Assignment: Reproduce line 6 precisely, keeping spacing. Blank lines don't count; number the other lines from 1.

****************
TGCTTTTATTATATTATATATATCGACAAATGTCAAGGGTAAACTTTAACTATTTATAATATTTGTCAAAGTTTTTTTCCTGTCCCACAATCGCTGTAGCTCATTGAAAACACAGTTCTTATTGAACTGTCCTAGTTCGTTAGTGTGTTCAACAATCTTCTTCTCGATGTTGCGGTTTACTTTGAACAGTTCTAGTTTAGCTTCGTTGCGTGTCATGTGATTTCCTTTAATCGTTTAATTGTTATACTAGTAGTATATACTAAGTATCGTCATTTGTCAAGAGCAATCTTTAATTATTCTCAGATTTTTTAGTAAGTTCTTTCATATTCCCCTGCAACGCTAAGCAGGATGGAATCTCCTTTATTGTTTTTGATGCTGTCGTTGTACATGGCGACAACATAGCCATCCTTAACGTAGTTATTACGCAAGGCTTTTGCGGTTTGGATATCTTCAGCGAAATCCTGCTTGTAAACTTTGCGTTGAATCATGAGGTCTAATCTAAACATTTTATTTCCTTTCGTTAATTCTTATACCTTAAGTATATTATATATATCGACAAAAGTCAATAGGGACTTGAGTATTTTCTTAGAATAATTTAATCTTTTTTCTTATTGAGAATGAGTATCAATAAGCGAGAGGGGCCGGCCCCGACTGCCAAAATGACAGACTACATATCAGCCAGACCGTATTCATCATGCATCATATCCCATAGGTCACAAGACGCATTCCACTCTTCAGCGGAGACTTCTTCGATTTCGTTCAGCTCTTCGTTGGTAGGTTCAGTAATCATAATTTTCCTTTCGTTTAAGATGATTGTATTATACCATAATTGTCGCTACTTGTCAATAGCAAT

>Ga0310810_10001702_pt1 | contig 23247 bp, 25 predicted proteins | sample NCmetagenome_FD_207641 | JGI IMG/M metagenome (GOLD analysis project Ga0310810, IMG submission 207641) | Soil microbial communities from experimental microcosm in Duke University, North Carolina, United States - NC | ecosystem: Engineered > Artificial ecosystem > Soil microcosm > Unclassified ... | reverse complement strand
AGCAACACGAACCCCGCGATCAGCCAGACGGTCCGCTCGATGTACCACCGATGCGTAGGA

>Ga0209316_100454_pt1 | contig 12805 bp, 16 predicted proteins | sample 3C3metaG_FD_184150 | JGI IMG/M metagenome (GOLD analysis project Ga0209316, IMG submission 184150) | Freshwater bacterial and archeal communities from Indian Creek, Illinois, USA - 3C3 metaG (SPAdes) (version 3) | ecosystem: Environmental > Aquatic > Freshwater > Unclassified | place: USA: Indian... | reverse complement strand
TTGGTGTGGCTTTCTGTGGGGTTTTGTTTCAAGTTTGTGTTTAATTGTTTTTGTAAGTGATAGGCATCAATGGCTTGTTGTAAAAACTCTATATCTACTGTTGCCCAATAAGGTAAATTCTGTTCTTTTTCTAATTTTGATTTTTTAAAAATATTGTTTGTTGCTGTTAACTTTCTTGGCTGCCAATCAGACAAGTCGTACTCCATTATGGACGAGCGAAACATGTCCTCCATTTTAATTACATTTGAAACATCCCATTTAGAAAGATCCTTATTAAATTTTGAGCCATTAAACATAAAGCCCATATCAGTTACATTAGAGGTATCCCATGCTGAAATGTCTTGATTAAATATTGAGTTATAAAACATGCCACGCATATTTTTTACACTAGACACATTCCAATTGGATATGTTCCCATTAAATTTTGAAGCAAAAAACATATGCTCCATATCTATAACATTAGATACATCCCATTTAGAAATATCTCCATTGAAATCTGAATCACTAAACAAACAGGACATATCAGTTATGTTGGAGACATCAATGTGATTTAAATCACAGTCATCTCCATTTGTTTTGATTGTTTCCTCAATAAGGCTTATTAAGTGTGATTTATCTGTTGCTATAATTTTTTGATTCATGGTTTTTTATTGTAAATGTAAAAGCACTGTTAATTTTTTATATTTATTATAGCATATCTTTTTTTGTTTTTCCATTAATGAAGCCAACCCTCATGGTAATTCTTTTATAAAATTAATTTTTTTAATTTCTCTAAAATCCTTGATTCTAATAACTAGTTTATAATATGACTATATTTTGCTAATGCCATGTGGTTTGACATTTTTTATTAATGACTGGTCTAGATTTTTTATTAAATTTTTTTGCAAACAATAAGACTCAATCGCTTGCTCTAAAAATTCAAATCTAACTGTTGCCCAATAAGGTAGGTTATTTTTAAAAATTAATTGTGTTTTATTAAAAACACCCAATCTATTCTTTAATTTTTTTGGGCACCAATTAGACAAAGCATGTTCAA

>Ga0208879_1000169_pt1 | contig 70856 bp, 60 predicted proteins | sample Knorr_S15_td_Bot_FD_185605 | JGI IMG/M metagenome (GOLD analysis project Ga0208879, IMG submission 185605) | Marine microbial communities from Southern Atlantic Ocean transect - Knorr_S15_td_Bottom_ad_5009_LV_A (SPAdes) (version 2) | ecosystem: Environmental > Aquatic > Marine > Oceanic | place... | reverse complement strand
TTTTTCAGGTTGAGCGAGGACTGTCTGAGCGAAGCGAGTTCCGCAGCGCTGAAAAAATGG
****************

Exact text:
>Ga0208879_1000169_pt1 | contig 70856 bp, 60 predicted proteins | sample Knorr_S15_td_Bot_FD_185605 | JGI IMG/M metagenome (GOLD analysis project Ga0208879, IMG submission 185605) | Marine microbial communities from Southern Atlantic Ocean transect - Knorr_S15_td_Bottom_ad_5009_LV_A (SPAdes) (version 2) | ecosystem: Environmental > Aquatic > Marine > Oceanic | place... | reverse complement strand